General disclaimer — You can use data to show anything. Data sets are twisted by bad operators to suit their needs. An analysis depends vastly on the data collection source and method, and then the analysis method. I’m trying to present an impartial view — but the results may still surprise you!
On the analysis:
- I excluded brands where there were very few rentals, and scooters. (Scooters are almost a separate question from motorcycles — they have very different purposes and target markets.)
- Also, I’m showing confidence intervals (a “range of values”) using a confidence interval based on the standard error. Some brands (Harley-Davidson in particular) get more rentals, which means the confidence interval is narrower.
Finally, bear in mind that peer-to-peer rentals are a subset of motorcycles (generally older, though well-maintained ones), of renters (visitors from out of state / the country, who don’t even know the bike well, like me!), doing unusual things with bikes, taking them to places they don’t normally ride, with luggage and so on. A towed bike may be one that a rider crashed out of inexperience with the bike, the road, or the area’s traffic norms.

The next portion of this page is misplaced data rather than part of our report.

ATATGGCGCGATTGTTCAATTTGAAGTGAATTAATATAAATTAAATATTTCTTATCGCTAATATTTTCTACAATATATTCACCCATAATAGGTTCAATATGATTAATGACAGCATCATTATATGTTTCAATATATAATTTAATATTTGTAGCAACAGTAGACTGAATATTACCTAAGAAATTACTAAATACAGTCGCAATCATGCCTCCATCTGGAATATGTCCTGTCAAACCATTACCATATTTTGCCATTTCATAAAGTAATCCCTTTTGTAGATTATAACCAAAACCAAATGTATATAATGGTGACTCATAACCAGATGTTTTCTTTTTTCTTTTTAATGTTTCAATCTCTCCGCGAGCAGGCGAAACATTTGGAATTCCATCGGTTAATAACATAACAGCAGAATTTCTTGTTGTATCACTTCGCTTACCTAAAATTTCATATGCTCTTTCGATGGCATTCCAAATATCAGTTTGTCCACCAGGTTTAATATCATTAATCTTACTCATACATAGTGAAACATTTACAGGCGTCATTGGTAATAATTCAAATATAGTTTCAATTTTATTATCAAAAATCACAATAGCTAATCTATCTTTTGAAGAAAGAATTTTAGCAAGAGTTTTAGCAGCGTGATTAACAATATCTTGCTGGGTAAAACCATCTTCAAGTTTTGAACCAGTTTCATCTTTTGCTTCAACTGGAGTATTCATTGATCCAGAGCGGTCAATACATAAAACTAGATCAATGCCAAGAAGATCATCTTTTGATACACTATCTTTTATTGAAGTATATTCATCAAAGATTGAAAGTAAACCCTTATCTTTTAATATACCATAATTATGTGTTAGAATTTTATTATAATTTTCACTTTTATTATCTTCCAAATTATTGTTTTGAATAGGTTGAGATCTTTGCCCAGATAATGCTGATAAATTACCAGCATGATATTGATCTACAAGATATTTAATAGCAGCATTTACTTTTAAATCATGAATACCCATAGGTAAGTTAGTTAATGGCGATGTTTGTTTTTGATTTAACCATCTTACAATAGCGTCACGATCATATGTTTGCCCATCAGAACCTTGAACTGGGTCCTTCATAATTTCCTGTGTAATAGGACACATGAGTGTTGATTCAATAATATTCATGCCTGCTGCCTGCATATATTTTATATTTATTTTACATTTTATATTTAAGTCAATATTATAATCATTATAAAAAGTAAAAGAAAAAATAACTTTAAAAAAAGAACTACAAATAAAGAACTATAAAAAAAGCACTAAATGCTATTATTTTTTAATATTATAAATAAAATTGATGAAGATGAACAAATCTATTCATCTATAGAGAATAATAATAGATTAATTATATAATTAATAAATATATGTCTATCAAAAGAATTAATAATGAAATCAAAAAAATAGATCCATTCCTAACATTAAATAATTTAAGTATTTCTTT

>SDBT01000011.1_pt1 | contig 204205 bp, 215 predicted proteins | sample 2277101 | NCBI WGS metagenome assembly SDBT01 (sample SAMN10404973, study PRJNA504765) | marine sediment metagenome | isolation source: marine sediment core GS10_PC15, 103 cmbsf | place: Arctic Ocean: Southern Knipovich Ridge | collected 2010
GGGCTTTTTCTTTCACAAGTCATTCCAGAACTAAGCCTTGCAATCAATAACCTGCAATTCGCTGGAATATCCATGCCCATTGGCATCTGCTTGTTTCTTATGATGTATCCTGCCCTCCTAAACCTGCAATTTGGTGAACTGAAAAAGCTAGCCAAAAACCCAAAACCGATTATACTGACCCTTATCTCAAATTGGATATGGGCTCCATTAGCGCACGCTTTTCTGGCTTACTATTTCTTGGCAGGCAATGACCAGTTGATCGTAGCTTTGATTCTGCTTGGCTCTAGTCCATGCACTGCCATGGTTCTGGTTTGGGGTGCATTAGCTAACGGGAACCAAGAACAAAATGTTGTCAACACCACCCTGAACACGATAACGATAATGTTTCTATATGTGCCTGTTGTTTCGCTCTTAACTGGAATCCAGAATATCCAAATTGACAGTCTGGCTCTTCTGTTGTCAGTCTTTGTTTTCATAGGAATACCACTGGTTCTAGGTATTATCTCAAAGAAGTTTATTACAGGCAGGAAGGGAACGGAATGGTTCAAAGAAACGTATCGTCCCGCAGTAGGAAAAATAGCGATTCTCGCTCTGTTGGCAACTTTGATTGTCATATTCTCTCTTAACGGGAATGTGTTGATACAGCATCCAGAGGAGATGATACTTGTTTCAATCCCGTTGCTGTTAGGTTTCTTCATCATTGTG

OK, here’s how the data shakes out.
So, what’s going on here? The first thing worth mentioning is that all brands of motorcycles have similar reliability (per this definition), within a very narrow band. The bottom of Suzuki’s confidence interval is still above the top of BMW’s.
And secondly, overall, motorcycles are very reliable! This means there’s one towing incident per 10,000 rental hours (like ownership hours, but assuming you ride a lot). So if you ride generally every day, you’ll be towed about once every three years on average. Sounds about right to me. Some people are never towed. I’ve sometimes pushed a bike to a gas station. And I’ve been towed once in my life when a starter motor failed on a Ducati, and it was uphill all the way home.